Knapping


Knapping

A knapper is a person who shapes flint, chert, obsidian or other stone through the process of knapping or lithic reduction to manufacture stone tools, strikers for flintlock firearms, or to produce flat-faced stones for building or facing walls, and flushwork decoration.

Knapping is done in a variety of ways depending on the purpose of the final product.For stone tools and flintlock strikers chert is worked using a fabricator, such as a hammerstone, to remove lithic flakes from a nucleus or core of tool stone. Stone tools can then be further refined using wood, bone, and antler tools to perform pressure flaking.

For building work a hammer or pick is used to split chert nodules supported on the lap. Often the chert nodule will be split in half to create two cherts with a flat circular face for use in walls constructed of lime. More sophisticated knapping is employed to produce almost perfect cubes which are used as bricks.

In cultures that have not adopted metalworking technologies, the production of stone tools by knappers is common, but in modern cultures the making of such tools is the domain of experimental archaeologists and hobbyists. Archaeologists usually undertake the task so that they can better understand how prehistoric stone tools were made.

Knapping is often learned by outdoorsman for survival tactics.

Knapping for the supply of strikers for flintlock firearms was a major industry in flint bearing locations, such as Brandon in Suffolk, England, where knappers made strikers for export to the Congo as late as 1947.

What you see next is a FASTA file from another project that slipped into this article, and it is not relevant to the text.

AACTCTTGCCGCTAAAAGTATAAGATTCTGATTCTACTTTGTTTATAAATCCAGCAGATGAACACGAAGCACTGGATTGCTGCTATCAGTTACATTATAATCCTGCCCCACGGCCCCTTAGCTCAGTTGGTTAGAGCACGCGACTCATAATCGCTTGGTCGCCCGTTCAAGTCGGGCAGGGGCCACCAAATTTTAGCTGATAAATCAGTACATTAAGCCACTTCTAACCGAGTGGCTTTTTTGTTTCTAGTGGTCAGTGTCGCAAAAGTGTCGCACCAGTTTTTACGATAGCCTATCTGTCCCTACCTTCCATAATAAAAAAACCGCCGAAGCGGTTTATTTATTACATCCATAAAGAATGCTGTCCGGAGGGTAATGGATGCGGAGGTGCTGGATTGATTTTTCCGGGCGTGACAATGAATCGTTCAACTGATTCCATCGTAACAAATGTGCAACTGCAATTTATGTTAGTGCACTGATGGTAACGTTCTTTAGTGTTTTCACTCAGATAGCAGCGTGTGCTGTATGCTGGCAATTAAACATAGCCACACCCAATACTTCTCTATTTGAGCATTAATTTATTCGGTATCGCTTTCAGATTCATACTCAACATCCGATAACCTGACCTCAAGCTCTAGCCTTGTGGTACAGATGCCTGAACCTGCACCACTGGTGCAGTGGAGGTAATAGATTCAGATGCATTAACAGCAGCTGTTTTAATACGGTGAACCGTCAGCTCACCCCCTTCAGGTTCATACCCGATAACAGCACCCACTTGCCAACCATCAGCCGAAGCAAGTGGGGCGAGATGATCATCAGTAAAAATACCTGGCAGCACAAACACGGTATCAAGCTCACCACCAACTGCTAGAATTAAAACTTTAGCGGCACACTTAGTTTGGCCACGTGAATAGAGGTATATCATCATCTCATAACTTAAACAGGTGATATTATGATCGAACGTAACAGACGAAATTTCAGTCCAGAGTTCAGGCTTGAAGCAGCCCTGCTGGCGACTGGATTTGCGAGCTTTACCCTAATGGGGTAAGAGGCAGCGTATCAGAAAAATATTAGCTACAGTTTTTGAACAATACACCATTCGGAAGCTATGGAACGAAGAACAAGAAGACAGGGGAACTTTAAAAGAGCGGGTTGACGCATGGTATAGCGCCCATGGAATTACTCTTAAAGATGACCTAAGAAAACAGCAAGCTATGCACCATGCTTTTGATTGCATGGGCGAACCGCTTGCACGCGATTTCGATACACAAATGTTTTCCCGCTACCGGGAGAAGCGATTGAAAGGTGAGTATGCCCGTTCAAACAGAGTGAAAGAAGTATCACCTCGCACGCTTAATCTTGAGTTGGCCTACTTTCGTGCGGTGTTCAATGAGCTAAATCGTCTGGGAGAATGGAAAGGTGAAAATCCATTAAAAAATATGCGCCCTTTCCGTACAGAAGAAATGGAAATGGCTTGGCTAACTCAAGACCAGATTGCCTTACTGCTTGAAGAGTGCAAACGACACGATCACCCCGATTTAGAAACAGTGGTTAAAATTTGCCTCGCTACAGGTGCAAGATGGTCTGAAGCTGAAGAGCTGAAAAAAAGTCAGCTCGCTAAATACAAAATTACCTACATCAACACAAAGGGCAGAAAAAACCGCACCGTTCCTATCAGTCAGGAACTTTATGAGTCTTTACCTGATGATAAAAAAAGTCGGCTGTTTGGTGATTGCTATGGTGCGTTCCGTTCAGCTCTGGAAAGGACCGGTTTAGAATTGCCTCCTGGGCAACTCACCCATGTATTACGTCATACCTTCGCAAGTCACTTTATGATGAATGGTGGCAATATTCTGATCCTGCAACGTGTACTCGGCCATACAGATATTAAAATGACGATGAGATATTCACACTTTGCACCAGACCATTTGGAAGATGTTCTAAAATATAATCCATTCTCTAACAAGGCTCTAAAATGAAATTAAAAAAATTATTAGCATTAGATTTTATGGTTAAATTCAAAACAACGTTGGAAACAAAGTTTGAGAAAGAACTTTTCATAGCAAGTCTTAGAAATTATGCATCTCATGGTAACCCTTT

Knapping for building purposes is still a skill that is practised in the flint-bearing regions of southern England, such as Sussex, Suffolk and Norfolk, and in northern France, especially Brittany and Normandy, where there is a resurgence of the craft due to government funding.

Knapping as a hobby

Modern American interest in knapping can be traced back to the study of a California Native American named Ishi who lived in the early twentieth century.Fact|date=December 2007 Ishi taught scholars and academics traditional methods of making stone tools and how to use them for survival in the wild. Early European explorers to the New world were also exposed to flint knapping techniques. Additionally, several pioneering nineteenth century European experimental knappers are also known and in the late 1960s and early 1970s experimental archaeologist Donald Crabtree published texts such as "Experiments in Flintworking". François Bordes was an early writer on Old World knapping; he experimented with ways to replicate stone tools found across Western Europe. These authors helped to ignite a small craze in knapping among archaeologists and prehistorians. Many groups, with members from all walks of life, can now be found across the United States and Europe. These organizations continue to demonstrate and teach various ways of shaping stone tools.

Examples of knapping tools

There are many different methods of shaping stone into useful tools. Early knappers could have used simple hammers made of wood or antler to shape stone tools.